Arbitron: People Meter Tests Enter Second Phase | Adweek
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Arbitron: People Meter Tests Enter Second Phase

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NEW YORK Arbitron said Monday it has already begun recruiting panelists for its second test of the portable people meter in Houston. By the second quarter of 2005, the company expects to produce initial ratings for TV, radio and cable networks in the market based on a sample of 2,100 consumers. The test will continue through winter 2006 to give the industry a full year of data to evaluate.

The Arbitron presentation, which also provided an update of the results of ongoing tests of the PPM and its deployment outside the U.S., was part of New York City's first Advertising Week.

Unlike current TV and radio measurement techniques, the PPM measures consumers' radio listening and TV and cable viewing using a single passive device. Worn or carried by consumers, the PPM tracks consumer exposure to media by picking up inaudible codes embedded in the radio and TV signals.

Since 2000, Arbitron has been testing the PPM in Philadelphia with the financial support of Nielsen Media Research, which has the option to join Arbitron in a commercial deployment of the PPM in U.S. local markets. Nielsen, which is owned by Adweek Magazines parent VNU, is not participating in the Houston test.

In addition to providing standard ratings information, the Houston test will provide data about consumer exposure to various media throughout the day. The Houston test will also yield new audience measures currently not available through traditional ratings services including data for live versus time-shifted audiences to VCRs, TiVO and other digital video recorders provided through cable and satellite set-top boxes, and quantitative measures of the out-of-home versus in-home TV audience.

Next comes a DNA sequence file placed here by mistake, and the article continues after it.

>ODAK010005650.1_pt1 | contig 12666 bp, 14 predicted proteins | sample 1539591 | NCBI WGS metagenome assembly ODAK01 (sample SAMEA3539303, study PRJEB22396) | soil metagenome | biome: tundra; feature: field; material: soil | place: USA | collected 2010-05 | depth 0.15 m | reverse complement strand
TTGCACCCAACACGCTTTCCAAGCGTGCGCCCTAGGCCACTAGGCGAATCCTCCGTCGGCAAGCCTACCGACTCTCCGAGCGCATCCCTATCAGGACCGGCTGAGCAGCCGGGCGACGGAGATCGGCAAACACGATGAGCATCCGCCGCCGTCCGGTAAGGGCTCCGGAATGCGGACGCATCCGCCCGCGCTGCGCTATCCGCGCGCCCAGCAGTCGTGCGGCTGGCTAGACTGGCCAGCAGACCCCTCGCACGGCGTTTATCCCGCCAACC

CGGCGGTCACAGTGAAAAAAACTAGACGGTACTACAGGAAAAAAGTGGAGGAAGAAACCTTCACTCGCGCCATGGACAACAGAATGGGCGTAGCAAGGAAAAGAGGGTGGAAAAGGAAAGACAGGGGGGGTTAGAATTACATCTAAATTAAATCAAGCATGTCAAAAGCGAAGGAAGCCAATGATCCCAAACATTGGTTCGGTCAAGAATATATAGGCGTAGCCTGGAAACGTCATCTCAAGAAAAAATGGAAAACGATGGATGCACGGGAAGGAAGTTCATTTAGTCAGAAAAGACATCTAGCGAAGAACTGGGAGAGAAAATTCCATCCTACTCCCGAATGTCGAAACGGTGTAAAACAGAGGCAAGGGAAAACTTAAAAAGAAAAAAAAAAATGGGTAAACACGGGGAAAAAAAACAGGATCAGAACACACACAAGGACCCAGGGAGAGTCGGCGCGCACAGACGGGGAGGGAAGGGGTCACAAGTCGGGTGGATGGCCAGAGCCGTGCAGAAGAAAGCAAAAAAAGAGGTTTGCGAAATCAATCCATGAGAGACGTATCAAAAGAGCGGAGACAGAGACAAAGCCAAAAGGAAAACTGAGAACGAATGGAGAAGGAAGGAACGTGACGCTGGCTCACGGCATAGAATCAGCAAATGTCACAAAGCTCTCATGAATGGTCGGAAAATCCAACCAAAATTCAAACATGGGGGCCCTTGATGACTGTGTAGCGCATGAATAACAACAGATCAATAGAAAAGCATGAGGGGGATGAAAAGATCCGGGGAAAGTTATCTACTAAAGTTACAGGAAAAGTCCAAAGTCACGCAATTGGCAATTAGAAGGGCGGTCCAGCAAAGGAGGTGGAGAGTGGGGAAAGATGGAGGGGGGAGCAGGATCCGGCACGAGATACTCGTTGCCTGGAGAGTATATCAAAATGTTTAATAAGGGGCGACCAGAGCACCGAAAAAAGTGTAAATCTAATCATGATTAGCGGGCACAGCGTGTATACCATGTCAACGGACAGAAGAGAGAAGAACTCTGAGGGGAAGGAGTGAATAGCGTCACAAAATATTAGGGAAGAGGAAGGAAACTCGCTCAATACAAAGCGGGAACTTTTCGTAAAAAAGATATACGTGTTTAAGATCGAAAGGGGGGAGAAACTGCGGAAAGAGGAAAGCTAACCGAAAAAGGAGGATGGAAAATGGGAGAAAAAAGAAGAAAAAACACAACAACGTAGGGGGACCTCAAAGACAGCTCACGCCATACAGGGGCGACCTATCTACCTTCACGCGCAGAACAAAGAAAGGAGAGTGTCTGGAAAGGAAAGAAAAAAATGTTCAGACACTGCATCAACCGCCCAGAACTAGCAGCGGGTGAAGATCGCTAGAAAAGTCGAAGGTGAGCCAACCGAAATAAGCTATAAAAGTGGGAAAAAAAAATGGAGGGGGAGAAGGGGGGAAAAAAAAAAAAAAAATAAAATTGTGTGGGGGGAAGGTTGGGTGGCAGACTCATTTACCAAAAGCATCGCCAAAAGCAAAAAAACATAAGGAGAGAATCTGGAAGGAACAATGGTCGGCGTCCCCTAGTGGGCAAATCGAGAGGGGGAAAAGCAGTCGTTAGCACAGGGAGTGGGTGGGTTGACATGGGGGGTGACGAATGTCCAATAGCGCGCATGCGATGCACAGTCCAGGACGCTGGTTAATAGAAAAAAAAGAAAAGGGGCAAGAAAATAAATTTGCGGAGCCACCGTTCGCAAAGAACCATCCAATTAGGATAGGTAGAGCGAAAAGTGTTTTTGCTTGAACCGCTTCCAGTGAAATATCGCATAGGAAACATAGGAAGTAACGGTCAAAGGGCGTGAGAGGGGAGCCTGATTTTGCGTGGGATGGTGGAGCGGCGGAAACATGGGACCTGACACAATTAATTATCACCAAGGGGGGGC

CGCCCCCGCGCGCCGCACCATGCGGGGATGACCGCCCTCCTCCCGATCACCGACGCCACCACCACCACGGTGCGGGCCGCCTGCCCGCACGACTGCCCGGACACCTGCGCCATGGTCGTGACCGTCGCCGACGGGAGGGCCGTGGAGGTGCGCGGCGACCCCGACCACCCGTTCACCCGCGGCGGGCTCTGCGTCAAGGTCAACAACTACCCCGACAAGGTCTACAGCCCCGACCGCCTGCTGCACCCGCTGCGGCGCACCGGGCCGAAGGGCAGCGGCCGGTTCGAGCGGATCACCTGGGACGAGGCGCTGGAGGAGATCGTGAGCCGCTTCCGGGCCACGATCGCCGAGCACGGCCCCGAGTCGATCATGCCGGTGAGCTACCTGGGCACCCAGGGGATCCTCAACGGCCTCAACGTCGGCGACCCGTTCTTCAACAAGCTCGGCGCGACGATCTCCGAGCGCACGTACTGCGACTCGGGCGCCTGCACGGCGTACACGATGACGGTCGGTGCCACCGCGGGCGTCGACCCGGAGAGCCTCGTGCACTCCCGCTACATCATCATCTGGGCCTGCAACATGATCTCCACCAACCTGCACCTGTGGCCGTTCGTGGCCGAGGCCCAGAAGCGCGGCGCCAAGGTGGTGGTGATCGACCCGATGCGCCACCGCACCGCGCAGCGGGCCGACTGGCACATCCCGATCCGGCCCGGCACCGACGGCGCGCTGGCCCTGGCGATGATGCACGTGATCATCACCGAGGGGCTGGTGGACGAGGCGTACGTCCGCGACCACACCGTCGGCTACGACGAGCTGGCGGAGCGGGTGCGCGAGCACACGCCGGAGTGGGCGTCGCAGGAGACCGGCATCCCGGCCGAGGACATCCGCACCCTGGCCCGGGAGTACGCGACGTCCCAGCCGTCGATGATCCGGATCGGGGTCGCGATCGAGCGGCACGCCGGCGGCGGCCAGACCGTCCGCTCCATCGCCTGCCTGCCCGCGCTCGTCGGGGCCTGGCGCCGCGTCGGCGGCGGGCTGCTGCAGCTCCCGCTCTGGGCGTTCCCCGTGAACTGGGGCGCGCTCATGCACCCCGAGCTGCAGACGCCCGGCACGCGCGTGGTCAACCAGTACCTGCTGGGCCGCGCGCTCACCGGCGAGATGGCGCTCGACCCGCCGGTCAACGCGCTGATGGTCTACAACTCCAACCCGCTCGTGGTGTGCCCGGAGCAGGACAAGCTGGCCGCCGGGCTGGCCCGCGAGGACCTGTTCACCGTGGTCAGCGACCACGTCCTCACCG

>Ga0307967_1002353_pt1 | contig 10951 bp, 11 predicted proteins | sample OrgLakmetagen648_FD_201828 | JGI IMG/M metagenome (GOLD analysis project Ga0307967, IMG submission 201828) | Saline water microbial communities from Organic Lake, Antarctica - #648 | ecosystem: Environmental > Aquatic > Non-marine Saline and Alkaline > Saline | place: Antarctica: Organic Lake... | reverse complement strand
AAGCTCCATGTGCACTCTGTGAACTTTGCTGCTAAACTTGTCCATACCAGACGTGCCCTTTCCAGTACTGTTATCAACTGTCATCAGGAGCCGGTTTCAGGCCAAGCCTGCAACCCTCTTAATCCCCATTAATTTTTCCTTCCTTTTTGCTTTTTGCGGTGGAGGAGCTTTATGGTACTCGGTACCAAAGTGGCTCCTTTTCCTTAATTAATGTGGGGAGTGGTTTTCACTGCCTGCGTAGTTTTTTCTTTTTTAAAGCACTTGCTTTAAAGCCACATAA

For the Houston test, Arbitron will be using recruitment methods and techniques both Nielsen and Arbitron tested over the past year in Philadelphia. The new techniques were designed to raise the response rates for the PPM, which are now at 33-34 percent, the same levels as other accepted TV measurement services.

So far, most of the broadcast and cable outlets in Houston have agreed to encode their signals. But despite the increasing call from advertisers and agencies for more electronic measurement of all media, especially radio, some in the radio industry have been reluctant to give up the diary methodology. Cox Radio, Radio One and Infinity Broadcasting are among those who have not agreed to encode Houston.

In her presentation Monday, Roberta McConochie, director of client relations for the PPM, said the radio industry could benefit from the new measurement system. "The PPM is showing us that radio can enhance the reach of a multimedia schedule in ways that we never imagined before, when we had only separate measures of the individual media," she said.